Funding has not been cut. The government’s COVID-19 economic relief package includes $50 million for women’s centres and sexual assault centres. It also includes $157.5 million to support those who may be dealing with homelessness.
Thinking outside the box
While the federal government has offered economic support, the municipal government is prepping as well.
There were zero confirmed COVID-19 cases within the Ottawa homeless shelter system as of Friday according to Deirdre Freiheit, CEO of the Shepherds of Good Hope.
But frontline workers expect that to change.
“We were aware that with the numbers that we’re being told to expect, and with our population being so vulnerable, we needed to have a pretty robust system in place,” Wendy Muckle, CEO of Ottawa Inner City Health, told APTN News.
So Muckle, Freiheit and others worked to convert a now-empty community centre in downtown Ottawa into a self-isolation facility for those who may be homeless, couch surfing, on the street, or otherwise in need of a place to go.
(Wendy Muckle, CEO at Ottawa Inner City Health. Supplied Photo.)
“All of those people who sadly don’t have any place to self-isolate will be able to be there,” she said.
The facility will sleep 40 with separate rooms for men and women. The Ottawa Mission is supplying meals and mattresses. The facility has a mobile assessment centre that tests people to see if they need to self-isolate and then refers those people to the facility.
Muckle said the facility, called the Routhier Centre, would free up hospital beds and take a little strain off the healthcare system if an outbreak hits the homeless population.
Indigenous people are disproportionately represented among the homeless population in Ottawa, which factored in to the planning.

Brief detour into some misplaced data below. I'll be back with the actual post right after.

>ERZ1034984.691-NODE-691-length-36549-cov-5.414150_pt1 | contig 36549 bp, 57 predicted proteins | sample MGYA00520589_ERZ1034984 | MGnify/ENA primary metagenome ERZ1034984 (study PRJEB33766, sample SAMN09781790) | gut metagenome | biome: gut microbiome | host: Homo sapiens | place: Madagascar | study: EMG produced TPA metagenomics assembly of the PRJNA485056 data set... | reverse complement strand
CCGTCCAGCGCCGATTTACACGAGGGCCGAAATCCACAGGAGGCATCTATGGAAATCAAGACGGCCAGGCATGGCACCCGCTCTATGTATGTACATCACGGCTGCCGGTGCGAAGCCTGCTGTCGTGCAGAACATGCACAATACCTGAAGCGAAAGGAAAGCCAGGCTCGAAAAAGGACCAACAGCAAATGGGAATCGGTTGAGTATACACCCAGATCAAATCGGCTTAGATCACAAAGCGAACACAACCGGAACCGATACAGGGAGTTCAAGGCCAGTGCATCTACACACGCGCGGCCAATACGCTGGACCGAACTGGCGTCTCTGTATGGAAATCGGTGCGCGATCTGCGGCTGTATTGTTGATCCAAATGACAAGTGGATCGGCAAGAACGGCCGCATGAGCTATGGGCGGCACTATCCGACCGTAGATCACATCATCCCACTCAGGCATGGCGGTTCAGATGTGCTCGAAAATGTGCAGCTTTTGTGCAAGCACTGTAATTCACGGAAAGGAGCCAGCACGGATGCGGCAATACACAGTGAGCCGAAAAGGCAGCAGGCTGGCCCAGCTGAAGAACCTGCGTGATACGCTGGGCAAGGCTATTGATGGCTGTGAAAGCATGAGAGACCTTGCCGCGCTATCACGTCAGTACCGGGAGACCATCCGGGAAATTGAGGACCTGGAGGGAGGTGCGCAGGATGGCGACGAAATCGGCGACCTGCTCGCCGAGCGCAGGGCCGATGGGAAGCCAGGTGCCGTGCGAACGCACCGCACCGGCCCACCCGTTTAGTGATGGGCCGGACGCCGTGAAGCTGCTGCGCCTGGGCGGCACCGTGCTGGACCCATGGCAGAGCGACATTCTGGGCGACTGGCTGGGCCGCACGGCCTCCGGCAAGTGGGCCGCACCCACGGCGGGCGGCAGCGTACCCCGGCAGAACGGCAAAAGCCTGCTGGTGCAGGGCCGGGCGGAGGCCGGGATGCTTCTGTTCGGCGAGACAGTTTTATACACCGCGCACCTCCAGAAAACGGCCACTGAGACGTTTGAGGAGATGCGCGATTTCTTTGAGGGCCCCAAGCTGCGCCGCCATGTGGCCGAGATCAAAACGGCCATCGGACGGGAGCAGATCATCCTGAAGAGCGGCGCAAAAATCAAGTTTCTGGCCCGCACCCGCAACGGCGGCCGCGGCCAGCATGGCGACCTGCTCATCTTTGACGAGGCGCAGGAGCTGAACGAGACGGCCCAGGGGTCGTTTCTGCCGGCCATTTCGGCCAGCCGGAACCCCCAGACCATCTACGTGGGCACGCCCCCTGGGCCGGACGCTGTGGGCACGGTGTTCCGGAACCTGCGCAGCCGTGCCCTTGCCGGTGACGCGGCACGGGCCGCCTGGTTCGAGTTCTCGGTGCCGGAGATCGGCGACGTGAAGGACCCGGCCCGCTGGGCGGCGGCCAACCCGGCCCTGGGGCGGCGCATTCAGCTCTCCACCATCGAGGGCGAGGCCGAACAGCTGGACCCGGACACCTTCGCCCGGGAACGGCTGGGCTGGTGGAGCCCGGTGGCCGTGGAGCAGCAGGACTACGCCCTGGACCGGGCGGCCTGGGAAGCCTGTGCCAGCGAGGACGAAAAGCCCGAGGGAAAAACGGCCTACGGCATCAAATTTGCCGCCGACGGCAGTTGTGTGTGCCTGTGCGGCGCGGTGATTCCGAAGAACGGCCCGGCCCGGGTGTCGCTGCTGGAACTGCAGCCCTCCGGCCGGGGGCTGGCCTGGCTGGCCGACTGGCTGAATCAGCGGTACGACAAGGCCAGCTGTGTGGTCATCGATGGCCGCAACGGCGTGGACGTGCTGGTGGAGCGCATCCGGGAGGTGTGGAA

While a 2018 study found 25 per cent of the homeless population was Indigenous, frontline workers like Muckle estimate that number is somewhere between 33 to 40 per cent.
“As we speak right now one of our staff is smudging the whole spot,” Muckle told APTN.
“We have a population where many people have experienced incarceration through the criminal justice system. Many of our clients who are most vulnerable are residential school survivors. We have a very large Inuit population and the issue of infectious disease, isolation, quarantine – those are trigger issues in our population,” she said.
“We can’t make it perfect for anybody but we can make an effort to say, ‘We’ve thought of you. You’re important. We respect you.’ Obviously those kinds of things open the door to at least giving space for people to say what they want or what would make them feel better.”
Community centres like Routhier sit vacant across the city and the country. Muckle said they didn’t have extra funding – but that didn’t stop them from setting up the isolation centre.
“Money is the last thing I’m worried about today,” she said. “I’m worried about the welfare of our clients and the welfare of our staff and the welfare of the larger community”